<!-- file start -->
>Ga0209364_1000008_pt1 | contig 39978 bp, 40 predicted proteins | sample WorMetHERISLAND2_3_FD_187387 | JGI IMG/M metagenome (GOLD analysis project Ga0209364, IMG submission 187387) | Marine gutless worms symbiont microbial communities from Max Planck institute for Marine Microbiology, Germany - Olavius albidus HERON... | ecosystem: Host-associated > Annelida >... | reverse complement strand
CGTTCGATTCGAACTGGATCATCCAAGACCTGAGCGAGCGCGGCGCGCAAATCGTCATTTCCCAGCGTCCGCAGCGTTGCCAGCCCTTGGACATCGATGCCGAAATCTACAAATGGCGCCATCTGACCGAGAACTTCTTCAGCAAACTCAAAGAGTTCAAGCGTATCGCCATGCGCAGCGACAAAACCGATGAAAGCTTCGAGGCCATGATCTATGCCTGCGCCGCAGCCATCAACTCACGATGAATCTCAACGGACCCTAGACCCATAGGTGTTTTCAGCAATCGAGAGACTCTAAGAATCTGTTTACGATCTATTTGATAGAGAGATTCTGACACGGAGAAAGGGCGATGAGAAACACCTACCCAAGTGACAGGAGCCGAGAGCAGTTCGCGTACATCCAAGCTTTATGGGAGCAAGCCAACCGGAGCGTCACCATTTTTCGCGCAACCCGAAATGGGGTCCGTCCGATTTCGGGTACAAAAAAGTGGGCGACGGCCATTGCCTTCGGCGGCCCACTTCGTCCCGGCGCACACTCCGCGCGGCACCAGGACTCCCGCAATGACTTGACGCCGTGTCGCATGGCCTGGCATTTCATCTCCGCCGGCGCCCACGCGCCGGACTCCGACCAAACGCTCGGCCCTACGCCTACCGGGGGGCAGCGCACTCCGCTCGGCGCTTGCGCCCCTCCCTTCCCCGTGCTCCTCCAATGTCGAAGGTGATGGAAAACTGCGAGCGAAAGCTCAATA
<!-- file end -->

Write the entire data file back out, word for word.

>Ga0209364_1000008_pt1 | contig 39978 bp, 40 predicted proteins | sample WorMetHERISLAND2_3_FD_187387 | JGI IMG/M metagenome (GOLD analysis project Ga0209364, IMG submission 187387) | Marine gutless worms symbiont microbial communities from Max Planck institute for Marine Microbiology, Germany - Olavius albidus HERON... | ecosystem: Host-associated > Annelida >... | reverse complement strand
CGTTCGATTCGAACTGGATCATCCAAGACCTGAGCGAGCGCGGCGCGCAAATCGTCATTTCCCAGCGTCCGCAGCGTTGCCAGCCCTTGGACATCGATGCCGAAATCTACAAATGGCGCCATCTGACCGAGAACTTCTTCAGCAAACTCAAAGAGTTCAAGCGTATCGCCATGCGCAGCGACAAAACCGATGAAAGCTTCGAGGCCATGATCTATGCCTGCGCCGCAGCCATCAACTCACGATGAATCTCAACGGACCCTAGACCCATAGGTGTTTTCAGCAATCGAGAGACTCTAAGAATCTGTTTACGATCTATTTGATAGAGAGATTCTGACACGGAGAAAGGGCGATGAGAAACACCTACCCAAGTGACAGGAGCCGAGAGCAGTTCGCGTACATCCAAGCTTTATGGGAGCAAGCCAACCGGAGCGTCACCATTTTTCGCGCAACCCGAAATGGGGTCCGTCCGATTTCGGGTACAAAAAAGTGGGCGACGGCCATTGCCTTCGGCGGCCCACTTCGTCCCGGCGCACACTCCGCGCGGCACCAGGACTCCCGCAATGACTTGACGCCGTGTCGCATGGCCTGGCATTTCATCTCCGCCGGCGCCCACGCGCCGGACTCCGACCAAACGCTCGGCCCTACGCCTACCGGGGGGCAGCGCACTCCGCTCGGCGCTTGCGCCCCTCCCTTCCCCGTGCTCCTCCAATGTCGAAGGTGATGGAAAACTGCGAGCGAAAGCTCAATA